This month in Toronto, labour activists will gather for two conferences looking at the challenges facing unions and workers in Canada. First is the Canadian Labour Congress's Political Action Conference, from March 22 to 24, followed by an international conference on Labour Rights and their Impact on Democracy, Economic Equality and Social Justice, hosted by the Canadian Foundation for Labour Rights, from March 26 to 28.
Labour reporter Lori Theresa Waller recently discussed some of those conference themes with Hassan Yussuff, Secretary-Treasurer of the Canadian Labour Congress, an umbrella organization bringing together Canadian and international unions, provincial federations of labour and regional labour councils. The following is an excerpt of their conversation.
Lori Theresa Waller: The proportion of workers who belong to unions has been declining in Canada for a few decades now. What do you think are the factors behind this, and how can the trend be reversed?
Hassan Yussuff: Overall, union density in Canada is about 30 per cent.
Legislation clearly helps make the job of organizing workers much easier. In Quebec and Newfoundland, density is about 40 per cent or more. In those jurisdictions, at least in Quebec, they have probably the most progressive legislation for allowing workers to join unions.
For the most part, throughout the rest of the country, legislation has never been favourable. We have good legislation at the federal level, but in most provinces you have to go to a vote, and that process allows for employers to intimidate workers and threaten them.
Also, when the economy is struggling, people are very reluctant to take risks and join unions because they're worried about getting fired, especially if the legislation's not going to punish their employer for doing so.
We are trying to do many things to outreach and make our movement more inclusive and representative of workers across the country, so they can see the union as an alternative to give them a voice in their workplace.
LTW: Could you give me a couple examples of your strategies for increasing union representation and becoming more inclusive?
HY: There are lots of strategies to bring workers of colour into our movement, to provide space for them to be more actively engaged and assume leadership positions. We're also doing outreach with younger workers, who face some of the greatest challenges in this country in terms of getting decent employment. We're providing space for them on caucuses and executive boards to make them more a part of our movement.
We're also doing a lot of advocacy on issues like temporary foreign workers. These workers are the most marginalized in our society, and they rarely get union representation in their workplaces. Quite often they don't know their health and safety rights, and are living in appalling conditions. We've been spending a lot of time documenting the abuses they're facing and pushing the governments to do more to protect them and ensure they're treated the same way as Canadian workers.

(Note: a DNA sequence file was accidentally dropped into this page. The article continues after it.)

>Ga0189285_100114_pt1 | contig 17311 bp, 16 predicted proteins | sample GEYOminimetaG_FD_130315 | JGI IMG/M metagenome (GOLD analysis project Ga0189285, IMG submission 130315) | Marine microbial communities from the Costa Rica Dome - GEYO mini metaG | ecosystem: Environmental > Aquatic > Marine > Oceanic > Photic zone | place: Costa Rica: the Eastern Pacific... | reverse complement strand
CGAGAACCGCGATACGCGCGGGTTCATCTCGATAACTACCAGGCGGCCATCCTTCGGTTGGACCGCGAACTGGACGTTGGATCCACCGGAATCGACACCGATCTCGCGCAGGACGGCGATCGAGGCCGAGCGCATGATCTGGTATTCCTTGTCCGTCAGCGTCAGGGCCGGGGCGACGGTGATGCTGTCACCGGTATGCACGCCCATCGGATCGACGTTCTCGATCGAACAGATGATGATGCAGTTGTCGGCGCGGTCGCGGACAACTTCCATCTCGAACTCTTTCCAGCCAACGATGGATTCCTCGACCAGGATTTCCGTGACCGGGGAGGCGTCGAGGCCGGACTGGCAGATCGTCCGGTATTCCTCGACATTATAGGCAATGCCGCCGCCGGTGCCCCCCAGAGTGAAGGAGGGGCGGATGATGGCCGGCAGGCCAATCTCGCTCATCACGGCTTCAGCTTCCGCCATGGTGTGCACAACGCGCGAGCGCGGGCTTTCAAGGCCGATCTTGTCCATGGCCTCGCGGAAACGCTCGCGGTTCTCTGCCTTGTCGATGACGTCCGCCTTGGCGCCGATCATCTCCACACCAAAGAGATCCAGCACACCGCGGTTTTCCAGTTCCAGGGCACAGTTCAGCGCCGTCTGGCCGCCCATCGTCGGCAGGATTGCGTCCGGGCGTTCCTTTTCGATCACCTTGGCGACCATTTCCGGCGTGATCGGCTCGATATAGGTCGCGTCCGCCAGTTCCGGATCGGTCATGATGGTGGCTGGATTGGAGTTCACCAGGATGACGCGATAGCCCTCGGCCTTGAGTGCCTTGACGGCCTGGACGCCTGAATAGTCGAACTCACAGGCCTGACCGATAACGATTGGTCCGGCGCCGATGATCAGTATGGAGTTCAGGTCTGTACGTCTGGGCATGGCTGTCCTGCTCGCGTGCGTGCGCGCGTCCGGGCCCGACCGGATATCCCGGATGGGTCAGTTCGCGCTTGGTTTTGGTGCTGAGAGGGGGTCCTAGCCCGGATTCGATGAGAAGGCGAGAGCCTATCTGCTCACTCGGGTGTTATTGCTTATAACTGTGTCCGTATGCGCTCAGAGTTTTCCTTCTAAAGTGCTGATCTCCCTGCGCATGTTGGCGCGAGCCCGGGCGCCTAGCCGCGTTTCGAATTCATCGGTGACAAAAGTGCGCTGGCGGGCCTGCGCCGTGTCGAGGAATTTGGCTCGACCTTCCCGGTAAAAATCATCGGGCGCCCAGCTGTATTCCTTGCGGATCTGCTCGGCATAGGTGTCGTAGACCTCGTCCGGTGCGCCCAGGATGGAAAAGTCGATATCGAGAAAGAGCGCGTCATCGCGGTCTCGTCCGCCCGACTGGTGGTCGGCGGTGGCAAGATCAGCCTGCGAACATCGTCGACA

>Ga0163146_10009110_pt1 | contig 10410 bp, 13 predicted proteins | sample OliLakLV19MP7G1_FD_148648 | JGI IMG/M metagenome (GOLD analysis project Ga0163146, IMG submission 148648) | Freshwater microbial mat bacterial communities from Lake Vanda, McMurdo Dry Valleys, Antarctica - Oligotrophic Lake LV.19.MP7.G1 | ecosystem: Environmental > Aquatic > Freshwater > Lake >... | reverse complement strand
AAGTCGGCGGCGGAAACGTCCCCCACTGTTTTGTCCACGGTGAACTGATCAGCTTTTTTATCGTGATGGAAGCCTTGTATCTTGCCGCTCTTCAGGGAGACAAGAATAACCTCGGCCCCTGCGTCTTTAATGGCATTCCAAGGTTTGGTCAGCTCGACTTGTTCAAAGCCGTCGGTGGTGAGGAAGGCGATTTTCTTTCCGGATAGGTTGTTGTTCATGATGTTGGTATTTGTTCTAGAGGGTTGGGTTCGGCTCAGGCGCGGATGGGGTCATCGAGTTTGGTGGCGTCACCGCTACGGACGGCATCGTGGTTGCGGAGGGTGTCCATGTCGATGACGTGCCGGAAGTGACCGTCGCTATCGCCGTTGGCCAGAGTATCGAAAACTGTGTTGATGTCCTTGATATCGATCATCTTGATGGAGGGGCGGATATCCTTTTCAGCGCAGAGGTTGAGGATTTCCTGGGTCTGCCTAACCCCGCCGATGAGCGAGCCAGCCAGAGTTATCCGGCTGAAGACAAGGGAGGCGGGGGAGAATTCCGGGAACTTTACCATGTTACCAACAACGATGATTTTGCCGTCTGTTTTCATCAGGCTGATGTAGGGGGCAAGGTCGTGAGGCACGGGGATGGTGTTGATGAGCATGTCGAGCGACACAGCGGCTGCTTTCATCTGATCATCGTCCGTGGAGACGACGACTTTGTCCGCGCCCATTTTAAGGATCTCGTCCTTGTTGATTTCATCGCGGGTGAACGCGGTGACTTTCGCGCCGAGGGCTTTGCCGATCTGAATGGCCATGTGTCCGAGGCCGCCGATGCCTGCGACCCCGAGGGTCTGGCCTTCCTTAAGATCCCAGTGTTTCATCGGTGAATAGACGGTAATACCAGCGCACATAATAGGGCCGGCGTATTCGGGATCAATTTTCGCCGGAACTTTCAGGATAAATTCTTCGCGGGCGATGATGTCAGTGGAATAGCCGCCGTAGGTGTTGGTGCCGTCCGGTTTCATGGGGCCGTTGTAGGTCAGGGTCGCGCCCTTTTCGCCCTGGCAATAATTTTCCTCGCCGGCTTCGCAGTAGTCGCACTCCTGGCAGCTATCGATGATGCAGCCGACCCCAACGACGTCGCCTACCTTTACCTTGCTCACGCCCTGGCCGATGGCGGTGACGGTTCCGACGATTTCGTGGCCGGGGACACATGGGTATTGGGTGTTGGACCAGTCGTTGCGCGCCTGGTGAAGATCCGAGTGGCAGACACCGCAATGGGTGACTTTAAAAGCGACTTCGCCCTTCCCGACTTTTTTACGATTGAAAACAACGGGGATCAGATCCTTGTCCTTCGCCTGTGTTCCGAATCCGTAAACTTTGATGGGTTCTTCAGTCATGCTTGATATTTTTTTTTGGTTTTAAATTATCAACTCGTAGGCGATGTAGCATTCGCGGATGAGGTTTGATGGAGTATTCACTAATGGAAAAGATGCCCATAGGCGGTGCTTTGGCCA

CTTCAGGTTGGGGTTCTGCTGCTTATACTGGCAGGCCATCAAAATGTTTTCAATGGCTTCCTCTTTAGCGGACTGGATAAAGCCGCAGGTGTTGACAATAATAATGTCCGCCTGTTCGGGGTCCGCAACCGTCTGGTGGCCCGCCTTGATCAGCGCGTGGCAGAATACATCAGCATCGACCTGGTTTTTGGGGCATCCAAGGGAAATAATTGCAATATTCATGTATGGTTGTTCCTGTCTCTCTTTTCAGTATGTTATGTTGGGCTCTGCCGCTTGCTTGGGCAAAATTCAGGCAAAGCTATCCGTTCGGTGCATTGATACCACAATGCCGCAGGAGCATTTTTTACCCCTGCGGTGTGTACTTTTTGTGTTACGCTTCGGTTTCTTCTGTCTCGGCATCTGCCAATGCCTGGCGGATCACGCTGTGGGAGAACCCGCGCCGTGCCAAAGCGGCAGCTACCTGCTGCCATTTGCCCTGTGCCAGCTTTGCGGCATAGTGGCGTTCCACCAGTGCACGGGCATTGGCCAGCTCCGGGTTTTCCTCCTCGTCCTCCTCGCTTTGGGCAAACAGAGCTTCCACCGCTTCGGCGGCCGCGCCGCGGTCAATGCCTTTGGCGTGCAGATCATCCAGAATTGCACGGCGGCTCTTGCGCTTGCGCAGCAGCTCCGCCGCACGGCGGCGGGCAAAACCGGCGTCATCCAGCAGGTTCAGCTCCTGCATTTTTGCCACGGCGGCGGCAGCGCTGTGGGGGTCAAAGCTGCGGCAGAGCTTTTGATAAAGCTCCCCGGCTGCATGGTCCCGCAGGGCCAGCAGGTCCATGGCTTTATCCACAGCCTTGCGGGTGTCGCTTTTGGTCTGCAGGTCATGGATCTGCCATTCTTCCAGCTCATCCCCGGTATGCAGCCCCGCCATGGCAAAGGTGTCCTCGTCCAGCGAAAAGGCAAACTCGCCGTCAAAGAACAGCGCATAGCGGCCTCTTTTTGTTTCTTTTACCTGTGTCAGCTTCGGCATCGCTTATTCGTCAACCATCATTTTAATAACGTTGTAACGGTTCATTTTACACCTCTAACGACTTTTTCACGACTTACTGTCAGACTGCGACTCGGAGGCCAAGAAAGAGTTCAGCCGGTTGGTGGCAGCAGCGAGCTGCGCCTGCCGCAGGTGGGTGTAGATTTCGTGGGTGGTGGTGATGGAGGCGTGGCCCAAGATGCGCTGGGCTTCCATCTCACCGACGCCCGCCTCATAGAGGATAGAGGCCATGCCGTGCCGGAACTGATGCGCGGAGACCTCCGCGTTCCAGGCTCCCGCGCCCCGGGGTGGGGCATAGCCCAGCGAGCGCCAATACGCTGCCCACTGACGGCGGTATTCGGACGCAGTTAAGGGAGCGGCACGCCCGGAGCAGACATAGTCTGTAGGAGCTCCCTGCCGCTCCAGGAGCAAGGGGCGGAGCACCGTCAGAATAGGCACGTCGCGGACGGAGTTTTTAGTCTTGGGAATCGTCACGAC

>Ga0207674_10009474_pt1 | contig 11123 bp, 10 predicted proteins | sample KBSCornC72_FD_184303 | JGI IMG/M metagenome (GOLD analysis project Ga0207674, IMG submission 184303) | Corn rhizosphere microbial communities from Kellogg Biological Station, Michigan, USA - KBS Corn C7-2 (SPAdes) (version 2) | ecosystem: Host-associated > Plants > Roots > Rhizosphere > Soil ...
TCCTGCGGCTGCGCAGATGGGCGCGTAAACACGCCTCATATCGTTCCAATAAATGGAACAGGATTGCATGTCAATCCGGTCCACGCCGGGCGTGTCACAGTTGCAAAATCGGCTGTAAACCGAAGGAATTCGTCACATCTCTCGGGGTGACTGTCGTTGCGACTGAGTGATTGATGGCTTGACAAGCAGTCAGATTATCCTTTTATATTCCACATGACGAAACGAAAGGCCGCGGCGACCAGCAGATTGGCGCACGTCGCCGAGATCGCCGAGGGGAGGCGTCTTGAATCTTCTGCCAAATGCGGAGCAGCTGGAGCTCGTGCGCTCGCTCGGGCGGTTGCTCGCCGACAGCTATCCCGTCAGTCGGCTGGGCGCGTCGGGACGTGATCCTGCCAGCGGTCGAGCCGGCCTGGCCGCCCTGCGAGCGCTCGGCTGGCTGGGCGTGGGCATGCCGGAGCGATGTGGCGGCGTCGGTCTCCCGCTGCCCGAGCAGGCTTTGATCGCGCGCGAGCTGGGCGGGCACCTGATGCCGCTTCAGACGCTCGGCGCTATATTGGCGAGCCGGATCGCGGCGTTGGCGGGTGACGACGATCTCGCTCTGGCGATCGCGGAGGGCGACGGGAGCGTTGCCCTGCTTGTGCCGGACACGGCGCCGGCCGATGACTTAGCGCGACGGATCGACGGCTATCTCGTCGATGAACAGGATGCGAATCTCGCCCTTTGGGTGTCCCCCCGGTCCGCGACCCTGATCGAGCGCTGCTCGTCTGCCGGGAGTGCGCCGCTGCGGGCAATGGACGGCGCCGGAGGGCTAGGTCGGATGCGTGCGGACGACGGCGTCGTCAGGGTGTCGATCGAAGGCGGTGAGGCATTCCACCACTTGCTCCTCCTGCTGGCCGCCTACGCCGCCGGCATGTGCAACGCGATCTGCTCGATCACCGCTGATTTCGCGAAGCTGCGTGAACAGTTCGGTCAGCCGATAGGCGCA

LTW: That leads in well to my next question, which is about how unions are working to either represent the interests of or provide services to people who aren't in unionized workplaces. One interesting example is the UFCW's Agriculture Workers Alliance centres, which provide assistance to workers on health and safety rights, access to worker's compensation and EI benefits, and so on. Those services are offered to anyone who walks in the door, whether they're a union member or not.
Are you aware of any other unions in Canada offering services to non-members?
HY: It's not a universal model yet, but there are experiments going on to work on behalf of workers who aren't members, and I want to commend the UFCW for their leadership in this area. Migrant agricultural workers are among the most vulnerable in our society, so what they are doing is very important.
The CLC has also been a strong critic of the the temporary foreign worker program and we're advocating for better legal protection for these workers. We've seen some good success in Manitoba, and we're working with the Saskatchewan government to try to bring forward regulations that would better protect these workers. We're also holding forums on the Temporary Foreign Worker Program across the country with our members as well as community organizations.
LTW: Labour is facing some pretty big challenges on the legislative front right now. There's Bill C-377, there's provincial legislation curtailing unions' ability to collectively bargain, and there's talk coming from both the Ontario Conservatives and the federal Conservatives about allowing workers in unionized workplaces to opt out of paying union dues. How is the labour movement going to address these challenges?